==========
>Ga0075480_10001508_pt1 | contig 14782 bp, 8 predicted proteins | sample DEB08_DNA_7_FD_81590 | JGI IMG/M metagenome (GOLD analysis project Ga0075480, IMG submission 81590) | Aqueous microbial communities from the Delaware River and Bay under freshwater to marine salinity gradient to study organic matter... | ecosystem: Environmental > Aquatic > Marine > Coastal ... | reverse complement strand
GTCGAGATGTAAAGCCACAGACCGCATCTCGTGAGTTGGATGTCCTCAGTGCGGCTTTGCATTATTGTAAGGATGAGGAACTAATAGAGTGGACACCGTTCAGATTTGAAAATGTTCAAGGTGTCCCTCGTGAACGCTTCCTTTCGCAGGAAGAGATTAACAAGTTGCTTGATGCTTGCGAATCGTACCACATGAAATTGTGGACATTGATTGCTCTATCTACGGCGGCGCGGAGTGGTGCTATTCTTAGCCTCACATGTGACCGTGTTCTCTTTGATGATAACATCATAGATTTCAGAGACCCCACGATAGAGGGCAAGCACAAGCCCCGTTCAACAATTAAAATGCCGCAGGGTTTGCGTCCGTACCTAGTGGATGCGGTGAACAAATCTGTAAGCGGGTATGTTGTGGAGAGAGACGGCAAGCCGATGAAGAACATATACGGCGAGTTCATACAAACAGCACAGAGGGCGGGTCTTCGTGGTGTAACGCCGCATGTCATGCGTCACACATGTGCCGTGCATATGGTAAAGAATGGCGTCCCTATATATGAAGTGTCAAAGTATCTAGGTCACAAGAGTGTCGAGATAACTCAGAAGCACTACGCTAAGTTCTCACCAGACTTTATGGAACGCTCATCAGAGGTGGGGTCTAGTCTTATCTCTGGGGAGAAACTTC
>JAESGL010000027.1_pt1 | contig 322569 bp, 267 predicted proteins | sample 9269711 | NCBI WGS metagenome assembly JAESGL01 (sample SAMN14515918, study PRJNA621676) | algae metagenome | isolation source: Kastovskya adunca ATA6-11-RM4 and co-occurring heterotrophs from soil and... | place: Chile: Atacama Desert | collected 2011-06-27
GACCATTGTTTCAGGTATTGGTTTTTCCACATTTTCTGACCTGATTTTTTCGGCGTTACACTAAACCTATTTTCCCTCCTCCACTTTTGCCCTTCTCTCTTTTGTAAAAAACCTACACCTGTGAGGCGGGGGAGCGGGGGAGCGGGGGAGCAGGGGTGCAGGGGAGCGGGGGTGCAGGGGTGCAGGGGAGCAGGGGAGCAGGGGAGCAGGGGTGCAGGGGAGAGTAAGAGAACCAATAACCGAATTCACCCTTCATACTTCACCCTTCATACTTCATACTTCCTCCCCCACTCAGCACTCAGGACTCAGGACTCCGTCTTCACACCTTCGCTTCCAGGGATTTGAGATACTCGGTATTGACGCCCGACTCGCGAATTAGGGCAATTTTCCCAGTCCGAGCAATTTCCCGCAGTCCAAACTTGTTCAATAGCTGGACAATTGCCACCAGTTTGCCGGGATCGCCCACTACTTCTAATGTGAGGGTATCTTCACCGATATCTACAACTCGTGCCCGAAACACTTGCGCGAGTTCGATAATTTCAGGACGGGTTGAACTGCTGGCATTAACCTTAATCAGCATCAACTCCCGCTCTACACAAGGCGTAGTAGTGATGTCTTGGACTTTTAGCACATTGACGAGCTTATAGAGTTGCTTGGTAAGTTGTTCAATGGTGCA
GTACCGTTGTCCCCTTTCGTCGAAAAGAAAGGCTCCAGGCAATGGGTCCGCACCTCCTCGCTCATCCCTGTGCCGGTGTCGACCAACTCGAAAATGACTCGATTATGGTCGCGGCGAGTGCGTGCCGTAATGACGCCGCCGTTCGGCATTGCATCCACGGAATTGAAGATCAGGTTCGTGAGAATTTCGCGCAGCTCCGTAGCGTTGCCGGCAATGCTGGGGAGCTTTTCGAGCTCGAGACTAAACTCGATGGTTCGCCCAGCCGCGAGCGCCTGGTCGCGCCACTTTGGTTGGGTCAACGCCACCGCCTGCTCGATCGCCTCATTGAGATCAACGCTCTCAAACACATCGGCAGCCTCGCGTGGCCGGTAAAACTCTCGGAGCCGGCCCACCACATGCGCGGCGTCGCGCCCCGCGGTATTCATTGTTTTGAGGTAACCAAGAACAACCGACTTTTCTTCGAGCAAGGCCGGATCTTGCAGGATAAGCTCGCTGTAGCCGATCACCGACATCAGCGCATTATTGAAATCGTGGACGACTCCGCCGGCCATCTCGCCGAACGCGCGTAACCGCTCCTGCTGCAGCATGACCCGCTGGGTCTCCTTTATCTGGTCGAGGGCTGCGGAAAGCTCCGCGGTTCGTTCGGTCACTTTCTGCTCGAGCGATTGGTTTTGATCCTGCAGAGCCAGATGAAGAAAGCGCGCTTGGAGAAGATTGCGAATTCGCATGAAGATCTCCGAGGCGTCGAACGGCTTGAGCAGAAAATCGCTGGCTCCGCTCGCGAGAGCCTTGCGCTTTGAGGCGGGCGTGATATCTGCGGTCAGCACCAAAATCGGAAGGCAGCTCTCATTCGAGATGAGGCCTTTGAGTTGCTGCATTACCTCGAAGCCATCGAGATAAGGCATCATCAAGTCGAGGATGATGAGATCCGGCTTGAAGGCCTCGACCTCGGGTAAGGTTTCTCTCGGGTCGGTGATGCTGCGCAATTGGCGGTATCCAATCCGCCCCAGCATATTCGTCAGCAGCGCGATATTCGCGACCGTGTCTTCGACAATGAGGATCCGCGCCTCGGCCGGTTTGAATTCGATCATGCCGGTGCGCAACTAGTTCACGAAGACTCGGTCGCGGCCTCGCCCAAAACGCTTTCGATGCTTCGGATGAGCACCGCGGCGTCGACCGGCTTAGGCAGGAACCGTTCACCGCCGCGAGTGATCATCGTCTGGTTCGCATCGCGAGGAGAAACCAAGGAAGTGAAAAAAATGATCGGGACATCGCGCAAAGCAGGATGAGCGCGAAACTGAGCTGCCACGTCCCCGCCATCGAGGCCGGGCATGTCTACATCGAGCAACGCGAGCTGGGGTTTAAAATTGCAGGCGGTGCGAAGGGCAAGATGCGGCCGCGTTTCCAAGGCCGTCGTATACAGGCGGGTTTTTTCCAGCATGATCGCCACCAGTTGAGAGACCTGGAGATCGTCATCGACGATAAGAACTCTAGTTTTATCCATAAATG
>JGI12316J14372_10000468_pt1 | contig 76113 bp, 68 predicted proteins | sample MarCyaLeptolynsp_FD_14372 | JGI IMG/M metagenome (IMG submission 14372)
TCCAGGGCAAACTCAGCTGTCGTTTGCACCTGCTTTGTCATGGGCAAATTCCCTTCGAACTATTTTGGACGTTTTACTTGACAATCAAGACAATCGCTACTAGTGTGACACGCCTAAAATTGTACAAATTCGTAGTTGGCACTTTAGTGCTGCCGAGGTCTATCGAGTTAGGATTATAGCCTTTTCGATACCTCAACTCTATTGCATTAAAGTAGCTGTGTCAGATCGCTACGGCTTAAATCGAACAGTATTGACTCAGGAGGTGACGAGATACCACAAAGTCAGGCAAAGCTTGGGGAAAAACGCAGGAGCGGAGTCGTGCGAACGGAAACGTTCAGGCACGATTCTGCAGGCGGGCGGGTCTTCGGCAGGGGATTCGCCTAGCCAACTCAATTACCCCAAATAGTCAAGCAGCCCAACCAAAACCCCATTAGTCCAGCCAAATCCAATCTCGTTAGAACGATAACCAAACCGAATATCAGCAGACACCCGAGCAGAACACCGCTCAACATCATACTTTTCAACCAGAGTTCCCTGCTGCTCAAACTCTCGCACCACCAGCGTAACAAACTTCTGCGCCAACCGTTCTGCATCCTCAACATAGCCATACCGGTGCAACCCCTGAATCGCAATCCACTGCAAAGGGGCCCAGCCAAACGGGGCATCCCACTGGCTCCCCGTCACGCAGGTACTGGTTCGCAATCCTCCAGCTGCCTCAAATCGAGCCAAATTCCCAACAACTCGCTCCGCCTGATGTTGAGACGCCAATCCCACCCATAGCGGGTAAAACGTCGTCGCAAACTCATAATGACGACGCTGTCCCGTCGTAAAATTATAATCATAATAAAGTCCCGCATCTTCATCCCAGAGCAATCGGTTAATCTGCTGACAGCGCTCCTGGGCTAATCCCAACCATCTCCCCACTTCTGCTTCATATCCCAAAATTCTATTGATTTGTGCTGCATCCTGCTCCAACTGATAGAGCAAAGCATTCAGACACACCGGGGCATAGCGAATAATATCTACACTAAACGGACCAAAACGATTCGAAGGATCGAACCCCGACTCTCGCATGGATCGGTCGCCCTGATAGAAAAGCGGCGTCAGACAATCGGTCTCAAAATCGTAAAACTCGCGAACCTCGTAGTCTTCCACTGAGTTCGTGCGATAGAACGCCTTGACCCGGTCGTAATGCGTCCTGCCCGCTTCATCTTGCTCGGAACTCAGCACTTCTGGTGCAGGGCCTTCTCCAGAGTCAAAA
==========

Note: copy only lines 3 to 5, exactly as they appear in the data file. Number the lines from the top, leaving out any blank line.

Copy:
>JAESGL010000027.1_pt1 | contig 322569 bp, 267 predicted proteins | sample 9269711 | NCBI WGS metagenome assembly JAESGL01 (sample SAMN14515918, study PRJNA621676) | algae metagenome | isolation source: Kastovskya adunca ATA6-11-RM4 and co-occurring heterotrophs from soil and... | place: Chile: Atacama Desert | collected 2011-06-27
GACCATTGTTTCAGGTATTGGTTTTTCCACATTTTCTGACCTGATTTTTTCGGCGTTACACTAAACCTATTTTCCCTCCTCCACTTTTGCCCTTCTCTCTTTTGTAAAAAACCTACACCTGTGAGGCGGGGGAGCGGGGGAGCGGGGGAGCAGGGGTGCAGGGGAGCGGGGGTGCAGGGGTGCAGGGGAGCAGGGGAGCAGGGGAGCAGGGGTGCAGGGGAGAGTAAGAGAACCAATAACCGAATTCACCCTTCATACTTCACCCTTCATACTTCATACTTCCTCCCCCACTCAGCACTCAGGACTCAGGACTCCGTCTTCACACCTTCGCTTCCAGGGATTTGAGATACTCGGTATTGACGCCCGACTCGCGAATTAGGGCAATTTTCCCAGTCCGAGCAATTTCCCGCAGTCCAAACTTGTTCAATAGCTGGACAATTGCCACCAGTTTGCCGGGATCGCCCACTACTTCTAATGTGAGGGTATCTTCACCGATATCTACAACTCGTGCCCGAAACACTTGCGCGAGTTCGATAATTTCAGGACGGGTTGAACTGCTGGCATTAACCTTAATCAGCATCAACTCCCGCTCTACACAAGGCGTAGTAGTGATGTCTTGGACTTTTAGCACATTGACGAGCTTATAGAGTTGCTTGGTAAGTTGTTCAATGGTGCA
GTACCGTTGTCCCCTTTCGTCGAAAAGAAAGGCTCCAGGCAATGGGTCCGCACCTCCTCGCTCATCCCTGTGCCGGTGTCGACCAACTCGAAAATGACTCGATTATGGTCGCGGCGAGTGCGTGCCGTAATGACGCCGCCGTTCGGCATTGCATCCACGGAATTGAAGATCAGGTTCGTGAGAATTTCGCGCAGCTCCGTAGCGTTGCCGGCAATGCTGGGGAGCTTTTCGAGCTCGAGACTAAACTCGATGGTTCGCCCAGCCGCGAGCGCCTGGTCGCGCCACTTTGGTTGGGTCAACGCCACCGCCTGCTCGATCGCCTCATTGAGATCAACGCTCTCAAACACATCGGCAGCCTCGCGTGGCCGGTAAAACTCTCGGAGCCGGCCCACCACATGCGCGGCGTCGCGCCCCGCGGTATTCATTGTTTTGAGGTAACCAAGAACAACCGACTTTTCTTCGAGCAAGGCCGGATCTTGCAGGATAAGCTCGCTGTAGCCGATCACCGACATCAGCGCATTATTGAAATCGTGGACGACTCCGCCGGCCATCTCGCCGAACGCGCGTAACCGCTCCTGCTGCAGCATGACCCGCTGGGTCTCCTTTATCTGGTCGAGGGCTGCGGAAAGCTCCGCGGTTCGTTCGGTCACTTTCTGCTCGAGCGATTGGTTTTGATCCTGCAGAGCCAGATGAAGAAAGCGCGCTTGGAGAAGATTGCGAATTCGCATGAAGATCTCCGAGGCGTCGAACGGCTTGAGCAGAAAATCGCTGGCTCCGCTCGCGAGAGCCTTGCGCTTTGAGGCGGGCGTGATATCTGCGGTCAGCACCAAAATCGGAAGGCAGCTCTCATTCGAGATGAGGCCTTTGAGTTGCTGCATTACCTCGAAGCCATCGAGATAAGGCATCATCAAGTCGAGGATGATGAGATCCGGCTTGAAGGCCTCGACCTCGGGTAAGGTTTCTCTCGGGTCGGTGATGCTGCGCAATTGGCGGTATCCAATCCGCCCCAGCATATTCGTCAGCAGCGCGATATTCGCGACCGTGTCTTCGACAATGAGGATCCGCGCCTCGGCCGGTTTGAATTCGATCATGCCGGTGCGCAACTAGTTCACGAAGACTCGGTCGCGGCCTCGCCCAAAACGCTTTCGATGCTTCGGATGAGCACCGCGGCGTCGACCGGCTTAGGCAGGAACCGTTCACCGCCGCGAGTGATCATCGTCTGGTTCGCATCGCGAGGAGAAACCAAGGAAGTGAAAAAAATGATCGGGACATCGCGCAAAGCAGGATGAGCGCGAAACTGAGCTGCCACGTCCCCGCCATCGAGGCCGGGCATGTCTACATCGAGCAACGCGAGCTGGGGTTTAAAATTGCAGGCGGTGCGAAGGGCAAGATGCGGCCGCGTTTCCAAGGCCGTCGTATACAGGCGGGTTTTTTCCAGCATGATCGCCACCAGTTGAGAGACCTGGAGATCGTCATCGACGATAAGAACTCTAGTTTTATCCATAAATG